NCTM Math Standards K-4

STANDARD 4: MATHEMATICAL CONNECTIONS |
Examples of Math Connections |

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In grades K--4, the study of mathematics should include opportunities to make connections so that students can--

link conceptual and procedural knowledge;relate various representations of concepts or procedures to one another;recognize relationships among different topics in mathematics;use mathematics in other curriculum areas;use mathematics in their daily lives.

This standard's purpose is to help children see how mathematical ideas are related. The mathematics curriculum is generally viewed as consisting of several discrete strands. As a result, computation, geometry, measurement, and problem solving tend to be taught in isolation. It is important that children connect ideas both among and within areas of mathematics. Without such connections, children must learn and remember too many isolated concepts and skills rather than recognizing general principles relevant to several areas. When mathematical ideas are also connected to everyday experiences, both in and out of school, children become aware of the usefulness of mathematics.

NCTM Math Standards K-4

STANDARD 5: ESTIMATION |
Examples of Estimation |

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In grades K-4, the curriculum should include estimation so students can--

explore estimation strategies;recognize when an estimate is appropriate;determine the reasonableness of results;apply estimation in working with quantities, measurement, computation, and problem solving.

Estimation presents students with another dimension of mathematics; terms such as *about,
near, closer to, between*, and *a little less than* illustrate that mathematics
involves more than exactness. Estimation interacts with number sense and spatial sense to
help children develop insights into concepts and procedures, flexibility in working with
numbers and measurements, and an awareness of reasonable results. Estimation skills and
understanding enhance the abilities of children to deal with everyday quantitative
situations.

NCTM Math Standards K-4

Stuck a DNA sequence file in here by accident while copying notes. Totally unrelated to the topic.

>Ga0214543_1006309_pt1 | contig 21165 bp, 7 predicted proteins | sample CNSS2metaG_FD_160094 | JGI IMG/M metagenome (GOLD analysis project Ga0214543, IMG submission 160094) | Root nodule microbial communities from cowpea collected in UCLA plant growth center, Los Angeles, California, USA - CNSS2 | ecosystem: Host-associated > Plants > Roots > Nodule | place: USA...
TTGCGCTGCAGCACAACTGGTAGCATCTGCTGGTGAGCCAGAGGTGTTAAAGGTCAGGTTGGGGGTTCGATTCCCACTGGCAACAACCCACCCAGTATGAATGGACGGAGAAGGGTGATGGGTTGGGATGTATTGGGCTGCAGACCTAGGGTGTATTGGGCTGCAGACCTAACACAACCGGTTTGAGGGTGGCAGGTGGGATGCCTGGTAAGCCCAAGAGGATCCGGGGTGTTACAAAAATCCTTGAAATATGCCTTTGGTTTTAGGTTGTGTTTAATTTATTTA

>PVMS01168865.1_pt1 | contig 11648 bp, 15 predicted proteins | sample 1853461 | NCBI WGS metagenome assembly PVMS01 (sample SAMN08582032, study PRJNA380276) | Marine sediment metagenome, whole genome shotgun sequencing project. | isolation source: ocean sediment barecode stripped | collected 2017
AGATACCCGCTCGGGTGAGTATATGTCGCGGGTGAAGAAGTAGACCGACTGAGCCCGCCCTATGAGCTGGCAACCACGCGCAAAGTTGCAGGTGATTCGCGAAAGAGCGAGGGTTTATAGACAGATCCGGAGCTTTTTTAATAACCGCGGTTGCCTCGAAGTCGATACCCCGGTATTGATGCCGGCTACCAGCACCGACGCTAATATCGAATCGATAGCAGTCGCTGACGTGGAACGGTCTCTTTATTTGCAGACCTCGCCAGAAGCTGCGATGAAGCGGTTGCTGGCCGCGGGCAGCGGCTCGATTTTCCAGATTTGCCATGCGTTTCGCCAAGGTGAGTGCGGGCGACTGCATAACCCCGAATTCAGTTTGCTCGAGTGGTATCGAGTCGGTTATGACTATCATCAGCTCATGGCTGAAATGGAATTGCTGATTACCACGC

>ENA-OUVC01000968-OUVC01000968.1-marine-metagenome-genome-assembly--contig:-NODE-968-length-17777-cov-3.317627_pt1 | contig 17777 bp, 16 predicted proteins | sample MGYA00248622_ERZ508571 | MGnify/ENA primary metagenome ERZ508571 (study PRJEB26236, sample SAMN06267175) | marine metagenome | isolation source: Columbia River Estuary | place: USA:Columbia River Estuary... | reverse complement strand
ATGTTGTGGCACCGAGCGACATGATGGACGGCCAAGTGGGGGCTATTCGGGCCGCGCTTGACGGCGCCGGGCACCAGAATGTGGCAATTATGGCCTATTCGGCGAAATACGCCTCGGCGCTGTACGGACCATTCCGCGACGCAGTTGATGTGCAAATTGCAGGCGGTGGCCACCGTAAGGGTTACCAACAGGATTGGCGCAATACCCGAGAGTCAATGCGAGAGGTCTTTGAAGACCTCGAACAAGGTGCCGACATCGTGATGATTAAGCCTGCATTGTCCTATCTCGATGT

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STANDARD 6: NUMBER SENSE AND NUMERATION |
Examples of Number Sense, and Numeration |

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In grades K-4, the mathematics curriculum should include whole number concepts and skills so that students can--

construct number meanings through real-world experiences and the use of physical materials;understand our numeration system by relating counting, grouping, and place-value concepts;develop number sense;interpret the multiple uses of numbers encountered in the real world.

Children must understand numbers if they are to make sense of the ways numbers are used in their everyday world. They need to use numbers to quantify, to identify location, to identify a specific object in a collection, to name, and to measure. Furthermore, an understanding of place value is crucial for later work with number and computation.

NCTM Math Standards K-4

STANDARD7: CONCEPTS OF WHOLE NUMBER OPERATIONS |
Examples of Whole Number Operations |

In grades K-4, the mathematics curriculum should include concepts of addition, subtraction, multiplication, and division of whole numbers so that students can--

develop meaning for the operations by modeling and discussing a rich variety of problem situations;relate the mathematical language and symbolism of operations to problem situations and informal language;recognize that a wide variety of problem structures can be represented by a single operation;develop operation sense.

Understanding the fundamental operations of addition, subtraction, multiplication, and
division is central to knowing mathematics. One essential component of what it means to